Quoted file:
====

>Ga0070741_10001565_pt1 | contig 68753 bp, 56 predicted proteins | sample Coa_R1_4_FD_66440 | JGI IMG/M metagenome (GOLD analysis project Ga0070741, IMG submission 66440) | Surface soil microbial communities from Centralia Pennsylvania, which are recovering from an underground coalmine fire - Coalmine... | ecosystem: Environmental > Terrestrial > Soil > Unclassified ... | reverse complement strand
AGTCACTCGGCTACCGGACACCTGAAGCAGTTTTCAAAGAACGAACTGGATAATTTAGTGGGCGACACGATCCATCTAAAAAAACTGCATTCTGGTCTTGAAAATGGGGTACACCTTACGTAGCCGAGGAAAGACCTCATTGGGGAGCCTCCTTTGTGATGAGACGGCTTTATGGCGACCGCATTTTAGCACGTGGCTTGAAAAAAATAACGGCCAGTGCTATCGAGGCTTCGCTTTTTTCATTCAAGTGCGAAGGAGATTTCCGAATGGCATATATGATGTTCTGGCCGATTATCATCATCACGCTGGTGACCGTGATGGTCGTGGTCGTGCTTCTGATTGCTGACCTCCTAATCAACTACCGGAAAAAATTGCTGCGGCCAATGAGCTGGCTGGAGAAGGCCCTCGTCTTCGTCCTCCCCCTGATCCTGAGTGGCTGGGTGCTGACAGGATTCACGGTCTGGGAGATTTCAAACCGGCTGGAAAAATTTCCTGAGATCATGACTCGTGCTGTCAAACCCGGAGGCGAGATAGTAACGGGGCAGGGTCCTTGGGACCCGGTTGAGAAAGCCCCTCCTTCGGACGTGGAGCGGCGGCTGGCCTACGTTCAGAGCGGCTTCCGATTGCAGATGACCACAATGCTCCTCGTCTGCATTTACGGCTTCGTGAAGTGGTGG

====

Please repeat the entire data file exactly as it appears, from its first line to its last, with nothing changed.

>Ga0070741_10001565_pt1 | contig 68753 bp, 56 predicted proteins | sample Coa_R1_4_FD_66440 | JGI IMG/M metagenome (GOLD analysis project Ga0070741, IMG submission 66440) | Surface soil microbial communities from Centralia Pennsylvania, which are recovering from an underground coalmine fire - Coalmine... | ecosystem: Environmental > Terrestrial > Soil > Unclassified ... | reverse complement strand
AGTCACTCGGCTACCGGACACCTGAAGCAGTTTTCAAAGAACGAACTGGATAATTTAGTGGGCGACACGATCCATCTAAAAAAACTGCATTCTGGTCTTGAAAATGGGGTACACCTTACGTAGCCGAGGAAAGACCTCATTGGGGAGCCTCCTTTGTGATGAGACGGCTTTATGGCGACCGCATTTTAGCACGTGGCTTGAAAAAAATAACGGCCAGTGCTATCGAGGCTTCGCTTTTTTCATTCAAGTGCGAAGGAGATTTCCGAATGGCATATATGATGTTCTGGCCGATTATCATCATCACGCTGGTGACCGTGATGGTCGTGGTCGTGCTTCTGATTGCTGACCTCCTAATCAACTACCGGAAAAAATTGCTGCGGCCAATGAGCTGGCTGGAGAAGGCCCTCGTCTTCGTCCTCCCCCTGATCCTGAGTGGCTGGGTGCTGACAGGATTCACGGTCTGGGAGATTTCAAACCGGCTGGAAAAATTTCCTGAGATCATGACTCGTGCTGTCAAACCCGGAGGCGAGATAGTAACGGGGCAGGGTCCTTGGGACCCGGTTGAGAAAGCCCCTCCTTCGGACGTGGAGCGGCGGCTGGCCTACGTTCAGAGCGGCTTCCGATTGCAGATGACCACAATGCTCCTCGTCTGCATTTACGGCTTCGTGAAGTGGTGG